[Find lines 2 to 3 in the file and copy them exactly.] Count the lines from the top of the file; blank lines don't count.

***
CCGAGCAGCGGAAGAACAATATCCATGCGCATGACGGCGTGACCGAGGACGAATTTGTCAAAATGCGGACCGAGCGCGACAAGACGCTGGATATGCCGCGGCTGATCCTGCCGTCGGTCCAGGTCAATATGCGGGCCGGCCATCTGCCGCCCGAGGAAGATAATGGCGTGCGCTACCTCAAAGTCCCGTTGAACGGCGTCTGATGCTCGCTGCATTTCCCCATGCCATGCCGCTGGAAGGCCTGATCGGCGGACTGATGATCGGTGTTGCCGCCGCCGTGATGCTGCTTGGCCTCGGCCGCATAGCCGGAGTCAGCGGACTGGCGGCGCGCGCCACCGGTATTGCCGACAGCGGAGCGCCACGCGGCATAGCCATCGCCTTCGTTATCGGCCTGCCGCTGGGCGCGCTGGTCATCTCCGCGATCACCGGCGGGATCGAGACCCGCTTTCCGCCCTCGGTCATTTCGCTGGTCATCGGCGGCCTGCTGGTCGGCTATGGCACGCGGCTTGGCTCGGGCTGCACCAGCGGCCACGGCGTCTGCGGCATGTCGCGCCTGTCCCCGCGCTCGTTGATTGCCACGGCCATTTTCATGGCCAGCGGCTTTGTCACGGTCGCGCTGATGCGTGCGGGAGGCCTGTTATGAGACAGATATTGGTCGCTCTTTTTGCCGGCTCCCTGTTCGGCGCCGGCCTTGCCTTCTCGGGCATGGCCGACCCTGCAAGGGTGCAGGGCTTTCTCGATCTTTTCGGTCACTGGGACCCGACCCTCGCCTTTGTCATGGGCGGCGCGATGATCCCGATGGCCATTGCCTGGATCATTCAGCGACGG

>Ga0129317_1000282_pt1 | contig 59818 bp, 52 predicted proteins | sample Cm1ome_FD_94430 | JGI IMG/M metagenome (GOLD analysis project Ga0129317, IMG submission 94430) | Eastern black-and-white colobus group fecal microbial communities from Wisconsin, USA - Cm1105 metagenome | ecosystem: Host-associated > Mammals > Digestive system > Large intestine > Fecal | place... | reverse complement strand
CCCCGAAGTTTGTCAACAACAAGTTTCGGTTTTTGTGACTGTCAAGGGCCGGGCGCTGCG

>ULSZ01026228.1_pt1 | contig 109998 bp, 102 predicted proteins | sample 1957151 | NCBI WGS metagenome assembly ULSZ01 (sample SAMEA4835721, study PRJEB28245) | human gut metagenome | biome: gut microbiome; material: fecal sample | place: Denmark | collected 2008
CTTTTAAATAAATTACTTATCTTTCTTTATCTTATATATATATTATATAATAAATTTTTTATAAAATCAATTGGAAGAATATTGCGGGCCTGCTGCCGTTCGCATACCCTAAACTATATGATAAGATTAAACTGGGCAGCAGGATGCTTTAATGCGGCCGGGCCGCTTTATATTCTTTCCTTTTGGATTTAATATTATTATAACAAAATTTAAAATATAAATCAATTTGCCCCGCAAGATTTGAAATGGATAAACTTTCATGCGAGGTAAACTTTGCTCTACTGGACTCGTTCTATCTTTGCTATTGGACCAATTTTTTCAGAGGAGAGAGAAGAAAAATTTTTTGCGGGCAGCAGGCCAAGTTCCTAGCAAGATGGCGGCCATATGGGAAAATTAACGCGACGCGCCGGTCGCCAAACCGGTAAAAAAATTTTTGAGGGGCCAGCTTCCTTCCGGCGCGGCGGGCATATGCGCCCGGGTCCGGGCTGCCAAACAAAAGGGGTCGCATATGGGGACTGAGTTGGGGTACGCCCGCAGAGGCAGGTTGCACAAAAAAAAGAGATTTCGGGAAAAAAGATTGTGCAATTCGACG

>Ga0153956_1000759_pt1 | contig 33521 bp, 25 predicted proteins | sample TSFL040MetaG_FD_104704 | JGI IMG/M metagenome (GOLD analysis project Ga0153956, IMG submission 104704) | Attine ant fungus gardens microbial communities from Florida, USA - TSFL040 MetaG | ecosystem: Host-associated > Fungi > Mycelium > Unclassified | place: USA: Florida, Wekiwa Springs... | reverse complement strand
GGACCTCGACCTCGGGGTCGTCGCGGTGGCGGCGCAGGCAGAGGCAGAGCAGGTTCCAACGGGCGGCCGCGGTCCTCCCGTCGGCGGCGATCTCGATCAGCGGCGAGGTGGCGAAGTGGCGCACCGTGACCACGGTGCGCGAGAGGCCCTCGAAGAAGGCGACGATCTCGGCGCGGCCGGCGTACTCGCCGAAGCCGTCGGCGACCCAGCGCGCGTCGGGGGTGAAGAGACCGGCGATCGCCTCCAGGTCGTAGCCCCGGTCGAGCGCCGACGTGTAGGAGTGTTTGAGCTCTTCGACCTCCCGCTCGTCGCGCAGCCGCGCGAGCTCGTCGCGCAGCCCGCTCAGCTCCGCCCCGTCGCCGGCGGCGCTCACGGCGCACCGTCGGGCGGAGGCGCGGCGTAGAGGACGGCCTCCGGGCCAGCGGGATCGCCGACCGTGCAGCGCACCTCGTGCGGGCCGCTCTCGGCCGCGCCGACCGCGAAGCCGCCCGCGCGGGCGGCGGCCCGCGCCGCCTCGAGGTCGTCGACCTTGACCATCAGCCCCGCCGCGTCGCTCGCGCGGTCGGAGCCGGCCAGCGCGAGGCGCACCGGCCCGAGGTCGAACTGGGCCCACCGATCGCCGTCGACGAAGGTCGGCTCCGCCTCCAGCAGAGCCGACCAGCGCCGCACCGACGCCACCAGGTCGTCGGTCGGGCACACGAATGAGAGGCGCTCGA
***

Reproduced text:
>Ga0129317_1000282_pt1 | contig 59818 bp, 52 predicted proteins | sample Cm1ome_FD_94430 | JGI IMG/M metagenome (GOLD analysis project Ga0129317, IMG submission 94430) | Eastern black-and-white colobus group fecal microbial communities from Wisconsin, USA - Cm1105 metagenome | ecosystem: Host-associated > Mammals > Digestive system > Large intestine > Fecal | place... | reverse complement strand
CCCCGAAGTTTGTCAACAACAAGTTTCGGTTTTTGTGACTGTCAAGGGCCGGGCGCTGCG